At the same time, there can easily be too much surface residue left on a field. Farmers have fought this issue for millennia through surface tillage and/or the routine burning of surface biomass residues. High soil surface residue levels result in reduced soil drying which is frequently required for the conduct of routine agricultural production activities such as: High soil moisture levels and low soil oxygen levels which may promote the development of crop diseases, insect infestations; Cool soil temperatures which inhibit seed germination, etc. Surface tillage can be undesirable because tillage operations generally destroy soil texture/tilth, promote the oxidation of organic matter through the introduction of excess oxygen, etc. Hence, the goal is to remove the optimum amount of surface residue 14 to further optimize the chemical composition and environmental characteristics of agricultural field 12.

The chemical composition of the soil in agricultural field 12 is important because all plants require nutrients for growth, and inadequate supplies of essential nutrients result in reduced plant productivity (grain, biomass, etc.). However, providing excess water soluble nutrients can result in those nutrients entering the water supply and creating an environmental problem (such as hypoxia in the Chesapeake Bay, Gulf of Mexico, etc.). If a specific soil nutrient level is high or excessive, and the crop residue is also high in that nutrient, it may be desirable to increase the removal rate of biomass 14.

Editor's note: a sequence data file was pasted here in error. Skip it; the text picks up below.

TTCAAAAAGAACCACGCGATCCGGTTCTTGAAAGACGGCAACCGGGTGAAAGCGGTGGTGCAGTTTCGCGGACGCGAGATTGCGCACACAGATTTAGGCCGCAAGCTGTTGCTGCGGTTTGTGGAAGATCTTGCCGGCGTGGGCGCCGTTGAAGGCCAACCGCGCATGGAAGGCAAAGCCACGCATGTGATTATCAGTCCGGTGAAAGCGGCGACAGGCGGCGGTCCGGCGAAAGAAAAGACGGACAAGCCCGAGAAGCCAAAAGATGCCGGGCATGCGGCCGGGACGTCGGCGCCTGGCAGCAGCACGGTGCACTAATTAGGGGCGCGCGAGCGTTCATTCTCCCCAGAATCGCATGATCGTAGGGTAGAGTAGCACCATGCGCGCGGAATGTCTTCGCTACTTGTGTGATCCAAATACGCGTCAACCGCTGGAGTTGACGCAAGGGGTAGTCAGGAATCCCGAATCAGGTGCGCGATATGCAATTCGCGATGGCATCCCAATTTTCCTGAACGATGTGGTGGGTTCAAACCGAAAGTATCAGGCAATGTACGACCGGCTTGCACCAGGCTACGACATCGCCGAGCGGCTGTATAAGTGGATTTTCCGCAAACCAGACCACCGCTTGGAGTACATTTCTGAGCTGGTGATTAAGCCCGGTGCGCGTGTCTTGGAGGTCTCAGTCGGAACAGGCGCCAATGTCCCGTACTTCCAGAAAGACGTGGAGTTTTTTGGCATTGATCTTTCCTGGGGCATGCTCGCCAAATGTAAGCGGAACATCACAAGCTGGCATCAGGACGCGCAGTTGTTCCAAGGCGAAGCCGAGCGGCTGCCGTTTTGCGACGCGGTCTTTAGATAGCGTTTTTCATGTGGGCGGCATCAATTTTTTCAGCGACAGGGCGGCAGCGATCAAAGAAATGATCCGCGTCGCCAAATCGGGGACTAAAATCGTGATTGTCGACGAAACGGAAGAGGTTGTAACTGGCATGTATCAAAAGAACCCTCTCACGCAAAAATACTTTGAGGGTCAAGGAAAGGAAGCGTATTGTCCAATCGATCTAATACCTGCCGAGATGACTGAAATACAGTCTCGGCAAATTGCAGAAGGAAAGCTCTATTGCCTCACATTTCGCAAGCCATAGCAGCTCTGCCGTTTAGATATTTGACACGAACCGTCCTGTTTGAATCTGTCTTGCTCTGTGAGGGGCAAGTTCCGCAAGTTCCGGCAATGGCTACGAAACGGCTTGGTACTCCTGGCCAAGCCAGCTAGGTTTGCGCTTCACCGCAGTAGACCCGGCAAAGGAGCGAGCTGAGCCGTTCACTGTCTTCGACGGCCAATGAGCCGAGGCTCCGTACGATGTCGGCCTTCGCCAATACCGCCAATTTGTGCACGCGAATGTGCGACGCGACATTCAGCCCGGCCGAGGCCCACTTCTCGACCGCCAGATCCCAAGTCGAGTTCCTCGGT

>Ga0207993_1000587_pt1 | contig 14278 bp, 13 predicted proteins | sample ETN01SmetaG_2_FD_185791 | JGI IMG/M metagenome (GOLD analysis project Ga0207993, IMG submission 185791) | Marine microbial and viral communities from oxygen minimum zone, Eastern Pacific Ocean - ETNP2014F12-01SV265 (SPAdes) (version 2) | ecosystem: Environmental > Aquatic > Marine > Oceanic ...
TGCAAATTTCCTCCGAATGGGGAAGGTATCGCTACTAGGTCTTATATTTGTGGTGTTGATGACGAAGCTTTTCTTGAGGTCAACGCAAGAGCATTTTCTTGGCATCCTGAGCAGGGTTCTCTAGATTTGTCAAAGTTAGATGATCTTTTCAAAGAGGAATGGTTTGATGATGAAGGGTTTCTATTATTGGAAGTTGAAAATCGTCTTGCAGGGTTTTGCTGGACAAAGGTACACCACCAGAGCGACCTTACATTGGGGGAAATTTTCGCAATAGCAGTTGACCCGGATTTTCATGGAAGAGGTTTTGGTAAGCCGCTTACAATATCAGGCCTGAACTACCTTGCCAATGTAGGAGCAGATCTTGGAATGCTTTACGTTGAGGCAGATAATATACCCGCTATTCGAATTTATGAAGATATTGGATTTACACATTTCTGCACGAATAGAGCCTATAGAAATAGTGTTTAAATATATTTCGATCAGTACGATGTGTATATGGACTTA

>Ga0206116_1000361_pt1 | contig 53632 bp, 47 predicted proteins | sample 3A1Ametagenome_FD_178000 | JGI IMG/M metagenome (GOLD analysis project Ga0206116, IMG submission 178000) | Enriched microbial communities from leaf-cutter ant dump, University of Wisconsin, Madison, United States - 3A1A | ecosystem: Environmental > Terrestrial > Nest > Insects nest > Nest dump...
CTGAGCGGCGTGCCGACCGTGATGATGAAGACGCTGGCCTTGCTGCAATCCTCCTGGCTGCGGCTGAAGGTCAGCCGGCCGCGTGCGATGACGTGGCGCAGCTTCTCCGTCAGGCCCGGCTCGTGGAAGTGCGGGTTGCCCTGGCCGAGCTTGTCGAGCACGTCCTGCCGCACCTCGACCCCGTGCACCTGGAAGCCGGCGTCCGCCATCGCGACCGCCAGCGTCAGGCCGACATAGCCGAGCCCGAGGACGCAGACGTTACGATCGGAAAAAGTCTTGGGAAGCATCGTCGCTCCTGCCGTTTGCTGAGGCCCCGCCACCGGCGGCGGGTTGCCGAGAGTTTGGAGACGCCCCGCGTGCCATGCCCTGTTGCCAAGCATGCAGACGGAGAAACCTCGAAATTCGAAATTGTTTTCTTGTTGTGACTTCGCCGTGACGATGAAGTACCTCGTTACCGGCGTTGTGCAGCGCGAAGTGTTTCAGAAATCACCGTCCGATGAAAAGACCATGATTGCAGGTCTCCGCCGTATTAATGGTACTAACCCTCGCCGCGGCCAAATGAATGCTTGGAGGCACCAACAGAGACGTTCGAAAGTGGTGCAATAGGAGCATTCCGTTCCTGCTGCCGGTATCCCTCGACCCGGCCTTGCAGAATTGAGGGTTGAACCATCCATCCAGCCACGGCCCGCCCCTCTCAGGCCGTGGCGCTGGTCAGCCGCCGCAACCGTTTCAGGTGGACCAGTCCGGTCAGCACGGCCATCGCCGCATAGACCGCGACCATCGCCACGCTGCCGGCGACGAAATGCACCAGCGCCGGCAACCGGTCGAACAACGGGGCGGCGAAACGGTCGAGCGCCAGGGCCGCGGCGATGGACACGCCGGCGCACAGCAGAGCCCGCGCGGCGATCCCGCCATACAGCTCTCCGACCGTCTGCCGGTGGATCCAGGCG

At the same time, different soil fractions may have the ability to reversibly bind specific soil nutrients keeping them out of the water supply while allowing plants to access that nutrient for growth. Examples might include biochar, humus, etc. Therefore, this data is important in defining minimum, maximum, or optimum removal rates of biomass 14 from agricultural field 12.

Knowledge of the chemical composition of the biomass 14 being harvested is also important. When many agricultural crops dry down at maturity, the moisture level in various parts of the plant may vary dramatically. For example, in maize, the grain may have 15 percent moisture early in the harvest season but the stalk may have 60% moisture. Later in the harvesting season, both fractions may be 15%.

Biomass 14 such as maize fodder baled at 60% moisture is fundamentally different than fodder baled at 15%. At 60% moisture, uncontrolled microbiological decay starts almost immediately unless controlled by cold storage conditions, by the addition of chemical preservatives, by the addition of biological preservatives, or by immediate secondary drying processes. Handling fodder with 60% moisture may also require different equipment, approaches, etc.